Historically, the pace of change in building materials has been slow. Very slow.
Over the last twenty years, however, the industry has started speeding up. Each year, it gets even faster. Just a few years ago, we were cruising at a comfortable 50 mph. Now, we’re zooming at over 150 mph, with 200 mph, 300 mph, and beyond just over the horizon.
Rate of Change in Building Materials
A Few Examples of This Rapid Increase in Speed:
- Customers now get their information online instead of getting it from salespeople
- More and more products are being purchased online
- Offsite construction is becoming the norm
- Reduced construction time is now more important than lower prices
- New construction methods and materials are being adopted more quickly
- Contractors, builders, distributors, dealers and architects have become much better businesspeople
- Mergers and acquisitions are changing the industry’s landscape
Building materials salespeople are faced with these changes and they have to adapt on the fly, often with little or no support.
1. A large distributor of your products was just acquired by a distributor who carries your competition. What do you do?
2. A project that would have been yours is now going to be built offsite by a company that has never used your product. What do you do?
3. An architect sends an inquiry asking why the information they need isn’t on your website. What do you do?
Most salespeople aren’t sure because they haven’t been prepared for these changes.
Building Materials Companies Need to React Quickly
Building material companies aren’t planning a war – they’re already fighting it.
They’re not planning a winning season – they’re at bat, facing down the best teams.
They aren’t strategizing a political campaign – they’re on the road trying to win over voters.
In that environment, speed matters. Salespeople know that. They’re at the frontlines, trying to keep up with the changes and figuring out new ways to keep customers interested.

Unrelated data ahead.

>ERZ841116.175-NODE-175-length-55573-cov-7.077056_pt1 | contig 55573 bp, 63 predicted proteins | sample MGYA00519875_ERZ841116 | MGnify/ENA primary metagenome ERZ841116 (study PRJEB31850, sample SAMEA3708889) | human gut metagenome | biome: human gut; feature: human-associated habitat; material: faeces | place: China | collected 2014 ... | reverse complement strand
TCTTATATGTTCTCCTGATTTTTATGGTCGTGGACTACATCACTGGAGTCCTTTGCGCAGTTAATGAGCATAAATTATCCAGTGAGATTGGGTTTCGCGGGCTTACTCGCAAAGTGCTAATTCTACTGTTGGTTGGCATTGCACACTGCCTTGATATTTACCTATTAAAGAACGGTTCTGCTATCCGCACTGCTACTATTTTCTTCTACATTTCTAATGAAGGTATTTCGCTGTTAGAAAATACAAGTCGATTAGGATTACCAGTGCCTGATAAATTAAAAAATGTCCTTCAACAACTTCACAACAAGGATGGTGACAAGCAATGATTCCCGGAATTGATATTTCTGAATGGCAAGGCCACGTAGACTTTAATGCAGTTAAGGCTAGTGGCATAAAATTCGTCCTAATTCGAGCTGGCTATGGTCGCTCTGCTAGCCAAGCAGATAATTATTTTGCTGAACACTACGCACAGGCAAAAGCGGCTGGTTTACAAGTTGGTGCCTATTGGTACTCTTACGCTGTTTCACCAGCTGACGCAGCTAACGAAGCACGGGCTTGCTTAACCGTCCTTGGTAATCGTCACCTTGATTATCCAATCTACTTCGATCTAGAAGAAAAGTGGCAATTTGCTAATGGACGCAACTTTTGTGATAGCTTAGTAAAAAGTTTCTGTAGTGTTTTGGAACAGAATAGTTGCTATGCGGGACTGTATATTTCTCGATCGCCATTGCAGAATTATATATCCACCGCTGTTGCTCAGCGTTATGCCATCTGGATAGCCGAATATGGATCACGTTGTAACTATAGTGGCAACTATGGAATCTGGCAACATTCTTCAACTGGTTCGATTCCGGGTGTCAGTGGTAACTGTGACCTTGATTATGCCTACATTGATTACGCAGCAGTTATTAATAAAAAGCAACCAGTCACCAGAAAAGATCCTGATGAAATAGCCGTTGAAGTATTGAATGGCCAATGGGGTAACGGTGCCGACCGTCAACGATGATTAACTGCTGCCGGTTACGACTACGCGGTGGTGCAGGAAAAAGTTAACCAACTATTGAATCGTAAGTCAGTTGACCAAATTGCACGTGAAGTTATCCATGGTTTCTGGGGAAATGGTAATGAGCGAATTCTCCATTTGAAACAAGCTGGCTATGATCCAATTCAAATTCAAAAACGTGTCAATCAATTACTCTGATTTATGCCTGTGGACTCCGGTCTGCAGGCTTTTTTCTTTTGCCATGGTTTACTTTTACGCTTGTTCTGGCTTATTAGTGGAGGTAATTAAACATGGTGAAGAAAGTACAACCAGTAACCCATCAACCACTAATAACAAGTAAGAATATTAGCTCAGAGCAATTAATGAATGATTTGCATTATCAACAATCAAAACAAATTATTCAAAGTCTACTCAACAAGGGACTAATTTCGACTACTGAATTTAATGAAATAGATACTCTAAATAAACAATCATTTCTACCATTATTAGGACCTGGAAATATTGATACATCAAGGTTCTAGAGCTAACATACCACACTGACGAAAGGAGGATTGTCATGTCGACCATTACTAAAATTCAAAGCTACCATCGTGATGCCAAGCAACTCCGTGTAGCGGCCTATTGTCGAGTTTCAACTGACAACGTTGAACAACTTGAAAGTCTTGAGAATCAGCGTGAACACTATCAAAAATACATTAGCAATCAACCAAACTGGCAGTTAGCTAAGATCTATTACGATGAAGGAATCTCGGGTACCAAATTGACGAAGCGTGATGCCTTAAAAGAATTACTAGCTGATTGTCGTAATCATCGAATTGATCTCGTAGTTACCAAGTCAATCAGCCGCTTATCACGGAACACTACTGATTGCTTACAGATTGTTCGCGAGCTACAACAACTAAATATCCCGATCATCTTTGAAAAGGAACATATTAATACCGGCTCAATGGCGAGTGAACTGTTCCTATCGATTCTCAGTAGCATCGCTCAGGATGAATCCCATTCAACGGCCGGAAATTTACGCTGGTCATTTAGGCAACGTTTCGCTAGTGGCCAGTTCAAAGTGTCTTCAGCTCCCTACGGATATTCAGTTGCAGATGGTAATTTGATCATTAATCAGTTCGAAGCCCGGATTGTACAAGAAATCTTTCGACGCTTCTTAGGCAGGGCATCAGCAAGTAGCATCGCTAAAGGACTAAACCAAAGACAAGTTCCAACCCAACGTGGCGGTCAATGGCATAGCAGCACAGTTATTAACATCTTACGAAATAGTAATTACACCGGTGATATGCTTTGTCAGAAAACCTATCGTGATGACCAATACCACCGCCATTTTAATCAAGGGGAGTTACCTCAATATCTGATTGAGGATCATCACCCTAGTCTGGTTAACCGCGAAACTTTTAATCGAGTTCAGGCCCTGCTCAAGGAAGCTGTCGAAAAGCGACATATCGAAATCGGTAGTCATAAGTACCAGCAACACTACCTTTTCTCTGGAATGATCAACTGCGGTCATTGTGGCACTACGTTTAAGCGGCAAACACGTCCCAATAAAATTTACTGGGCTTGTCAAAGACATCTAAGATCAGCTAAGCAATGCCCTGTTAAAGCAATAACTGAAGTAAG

Unfortunately, marketing departments still struggle with this. And a marketing that lags is going to cost you lots of opportunities.
If it takes six months to create a new website, you’re losing sales every day until your site is updated and live. Once it’s up, it might already be a couple of months out of date because a lot can change over half a year.
The result: you go live with a message aimed at where the customer was, not where the customer is. Your new website is only a day old and it already missed the mark.
Someone told me about a firm that specialized in designing landing pages. I was impressed with their site at first. Then I asked about their process and the timing. Once you provide them with your copy, the turnaround time for the landing page design is six weeks. Then it’s another six weeks to program the page.
That’s three whole months, which isn’t terribly useful when what you really need is someone who will create a landing page in three days.
Politicians these days have, at most, hours to react to changing situations. They have teams that can create television spots, online ads, email campaigns and landing pages in a matter of hours. They can put together an entire, comprehensive website in only a few days.
That’s the pace of things these days. Taking a few months to put something together is simply too slow.
Speed Up Your Marketing
The slow speed we’re used to seeing from marketing means that salespeople don’t have the support they need.
Salespeople appreciate the help they get from marketing. But that’s mostly because something is at least better than nothing. Unfortunately, most marketing departments aren’t much help with the day-to-day challenges that sales deals with.
Even with all of the wonderful things digital marketing can do now, you won’t make a sale without the involvement of a salesperson. No one is closer to the market and the customer than the people in your sales team.
That’s why marketing departments and agencies should work much more closely with sales. They should listen in on calls with the head of sales and the sales team to stay informed. Instead of looking for big projects, they can start looking for small but important opportunities.
When marketing is ready to assist sales, it will improve your odds of successfully converting customers and growing your business. It might be a social media or content idea that gets the right customer’s attention. It could be a really well-crafted email that speaks directly to the customer’s problems. It could be reviewing sales presentations and offering suggestions for improvements.
Marketing departments and agencies tend to look at these kinds of projects as being too small to be worth their time. They’re wrong. When marketing works in real-time with the sales team, it helps the company succeed and helps the marketing department do better on larger, longer-term projects.
Sales happen quickly. Marketing departments and agencies need to learn how to speed things up so they can work alongside sales teams instead of slowing them down.
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